How Do I Know If I Really Love It?
Very interesting question from a med student reader the other day: How do I choose what specialty to go into? Her particular decision was worded differently, but the general idea of the query is the same: how can I possibly know what it’s going to be like to be this or that kind of doctor? It’s a great question. After all, you have to choose during the third year of medical school because of the lengthy match process. (For those of you who don’t know what the match is, I’ll rant on that another day.) Plus, once you pick you’re going to spend the next 3-10 years training in that specialty. It really sucks when after all that you realize you chose wrong.
Some people just know. “I’ve wanted to be a pediatrician since I was 5, my mom is a pediatrician, my grandfather is a pediatrician, I was Doc McStuffins as a child, I loooooove kids…” Great. Awesome. Those people are lucky, and usually right. Others have it narrowed down to, at least, adults vs. kids, medicine vs. surgery, out-patient vs. in-patient, etc. Those people are less lucky, and sometimes right. For the rest of us, all we have to go on is what we see in the third year of medical school, when real clinical rotations get going. Remember, I was a nurse before I went to med school. I was a cardiac nurse. I wanted to become a cardiologist. I thought I knew exactly what I was getting into. I was so wrong. So, as someone who has chosen wrong more than once in her life, I herewith give you a list of things to consider so you don’t do what I did.
1. DO NOT LET A BAD ROTATION INFLUENCE YOU. I can’t emphasize this enough. For a medical student, the experience she has during clinical rotations has more to do with the residents and their treatment of her than anything else. For example, I had a horrible surgical rotation. The residents were stressed and thus either mean or dismissive of students, who are generally not useful and can be a significant added burden. No responsibility or accountability was given to the students, so I could disappear all day and show up for rounds in the evening and nobody would notice or care. I felt hesitant to ask to scrub in and nobody insisted that I do so. Med students in that rotation were not valued. And I could feel that. On the other hand, in medicine everyone was super nice and let me do stuff and ate lunch with me and generally tolerated my presence. So I went into medicine, which was a terrible decision. Please don’t take any of it personally or dismiss a specialty out of hand because some miserable resident was a jerk to you.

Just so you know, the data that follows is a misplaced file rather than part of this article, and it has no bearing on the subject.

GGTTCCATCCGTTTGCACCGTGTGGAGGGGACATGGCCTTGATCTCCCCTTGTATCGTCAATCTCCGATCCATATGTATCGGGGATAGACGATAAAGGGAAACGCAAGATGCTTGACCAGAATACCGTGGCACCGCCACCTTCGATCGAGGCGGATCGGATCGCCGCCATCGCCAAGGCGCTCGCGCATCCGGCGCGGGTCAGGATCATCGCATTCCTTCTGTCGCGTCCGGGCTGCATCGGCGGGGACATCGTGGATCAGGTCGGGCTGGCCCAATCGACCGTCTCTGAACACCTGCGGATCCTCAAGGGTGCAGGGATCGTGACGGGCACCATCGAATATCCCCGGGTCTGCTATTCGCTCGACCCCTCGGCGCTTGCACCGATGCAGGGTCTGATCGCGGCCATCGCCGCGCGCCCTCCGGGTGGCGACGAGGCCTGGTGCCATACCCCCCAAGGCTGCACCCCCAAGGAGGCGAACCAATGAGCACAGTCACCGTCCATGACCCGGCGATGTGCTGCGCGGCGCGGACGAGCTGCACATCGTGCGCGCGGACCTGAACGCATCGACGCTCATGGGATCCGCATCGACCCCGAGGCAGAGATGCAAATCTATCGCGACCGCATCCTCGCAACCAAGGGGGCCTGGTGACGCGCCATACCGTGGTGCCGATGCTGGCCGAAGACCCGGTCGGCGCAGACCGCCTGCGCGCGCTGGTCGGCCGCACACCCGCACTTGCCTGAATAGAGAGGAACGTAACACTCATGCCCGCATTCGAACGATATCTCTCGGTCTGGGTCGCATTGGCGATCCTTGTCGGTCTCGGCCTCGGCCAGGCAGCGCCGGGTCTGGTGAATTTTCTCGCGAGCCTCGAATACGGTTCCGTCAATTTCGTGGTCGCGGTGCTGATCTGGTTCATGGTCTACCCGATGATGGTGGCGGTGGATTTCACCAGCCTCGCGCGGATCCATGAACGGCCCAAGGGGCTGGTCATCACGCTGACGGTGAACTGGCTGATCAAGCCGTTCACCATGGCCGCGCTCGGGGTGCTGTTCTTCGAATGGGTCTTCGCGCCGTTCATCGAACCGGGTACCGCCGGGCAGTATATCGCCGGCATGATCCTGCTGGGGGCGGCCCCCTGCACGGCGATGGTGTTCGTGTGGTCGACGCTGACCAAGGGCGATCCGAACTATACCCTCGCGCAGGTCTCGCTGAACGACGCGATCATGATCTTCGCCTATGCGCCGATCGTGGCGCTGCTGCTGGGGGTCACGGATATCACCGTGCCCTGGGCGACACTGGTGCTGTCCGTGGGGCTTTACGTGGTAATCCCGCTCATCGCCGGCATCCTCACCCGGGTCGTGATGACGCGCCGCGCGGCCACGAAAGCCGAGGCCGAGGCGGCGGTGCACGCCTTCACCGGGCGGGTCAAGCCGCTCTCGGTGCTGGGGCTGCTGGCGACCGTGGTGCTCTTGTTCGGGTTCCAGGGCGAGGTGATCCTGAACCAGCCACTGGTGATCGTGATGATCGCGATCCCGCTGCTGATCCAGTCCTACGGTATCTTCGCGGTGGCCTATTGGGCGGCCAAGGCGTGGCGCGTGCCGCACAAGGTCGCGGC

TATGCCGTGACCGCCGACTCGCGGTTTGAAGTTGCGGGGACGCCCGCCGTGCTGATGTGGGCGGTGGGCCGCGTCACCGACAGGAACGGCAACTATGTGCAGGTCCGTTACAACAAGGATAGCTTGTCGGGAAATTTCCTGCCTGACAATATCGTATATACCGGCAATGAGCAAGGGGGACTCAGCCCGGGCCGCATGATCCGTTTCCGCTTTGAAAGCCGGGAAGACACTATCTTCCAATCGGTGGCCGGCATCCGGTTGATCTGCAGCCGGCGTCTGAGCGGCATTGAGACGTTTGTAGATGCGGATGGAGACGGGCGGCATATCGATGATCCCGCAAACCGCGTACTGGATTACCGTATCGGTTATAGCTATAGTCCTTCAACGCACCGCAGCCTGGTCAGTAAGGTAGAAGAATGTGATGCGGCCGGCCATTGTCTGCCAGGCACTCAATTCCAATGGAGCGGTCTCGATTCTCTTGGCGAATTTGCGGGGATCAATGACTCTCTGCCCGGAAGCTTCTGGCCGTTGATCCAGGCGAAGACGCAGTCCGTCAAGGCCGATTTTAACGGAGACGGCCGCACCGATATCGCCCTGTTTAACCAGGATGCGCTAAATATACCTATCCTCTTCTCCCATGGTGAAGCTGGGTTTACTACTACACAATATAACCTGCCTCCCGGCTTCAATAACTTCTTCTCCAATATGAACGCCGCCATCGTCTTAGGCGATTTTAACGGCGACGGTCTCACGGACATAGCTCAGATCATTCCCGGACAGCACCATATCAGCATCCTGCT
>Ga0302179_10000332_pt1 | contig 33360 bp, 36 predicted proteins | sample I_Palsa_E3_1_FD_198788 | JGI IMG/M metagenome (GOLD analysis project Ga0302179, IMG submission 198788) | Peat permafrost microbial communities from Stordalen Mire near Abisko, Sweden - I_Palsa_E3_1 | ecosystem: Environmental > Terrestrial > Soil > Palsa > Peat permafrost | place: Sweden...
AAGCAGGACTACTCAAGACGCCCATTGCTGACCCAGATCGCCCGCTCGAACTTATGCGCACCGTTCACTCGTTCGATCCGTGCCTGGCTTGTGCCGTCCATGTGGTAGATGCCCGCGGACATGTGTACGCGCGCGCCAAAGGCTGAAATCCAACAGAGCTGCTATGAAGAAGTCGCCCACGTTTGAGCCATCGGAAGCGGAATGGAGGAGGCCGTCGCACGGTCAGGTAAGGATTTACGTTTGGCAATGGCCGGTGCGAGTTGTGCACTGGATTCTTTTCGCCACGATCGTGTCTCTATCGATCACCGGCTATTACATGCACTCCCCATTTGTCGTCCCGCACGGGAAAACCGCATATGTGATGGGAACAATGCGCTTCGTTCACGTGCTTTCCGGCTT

2. FIND THE BORING PART. What is it that the attending in each specialty does repeatedly? Because I guarantee you there is at least one thing that each doctor in every specialty does over and over every day. Happiness in a specialty is going to depend in part on how well you tolerate this repetition. Examples: Don’t become a pediatrician if you are bored to death treating ear infections. Even if you love kids. Don’t become a general surgeon if, after doing three appendectomies you’re ready to shoot yourself if you have to do another. Even if you love appendices. There’s a boring part, I guarantee it. Find it.
3. DON’T MAKE LIFESTYLE YOUR MAIN CRITERIA. This one is sort of counter to what people are aiming for these days, but I’ll tell you why I say it. It relates to #2. If you love the lifestyle of dermatology but can’t stand rashes, even the 9-5 office hours and lack of call will not redeem days filled with rashes. If you like that anesthesiologists get a lot of vacation time (we do) but can’t stand sitting in the OR all day, no amount of fabulous days at Disney World is going to make up for what you have to do when you’re not on vacation.
4. FORGET #1. PAY ATTENTION TO HOW YOU FEEL. By this I mean observe yourself in each rotation. Are you cold, hungry, and sleepy all the time? Not a good specialty for you, even if you think you would like it. You’re bored, don’t waste your time. Are you on call every other night and can’t wait to get back to it every day? Better choice. Does the work induce “flow”? That is, do you look up at the end of a day and go “That was fast!”? Good choice. Don’t find excuses for how you feel if you have your heart set on a specialty. Just because you thought you would like it doesn’t mean your body and mind aren’t telling you “no way”.
5. BEWARE OF THE NOVELTY FACTOR. You might think OB is awesome because you’ve never seen a baby born before. You might find cardiac surgery totally cool because you’ve never seen someone stick a hose in a ventricle. These things are awesome, but they better be awesome 15 years from now. Even if you love a specialty, residency will make you practice that specialty so much it won’t be fun anymore. You have to be able to sustain your passion through that.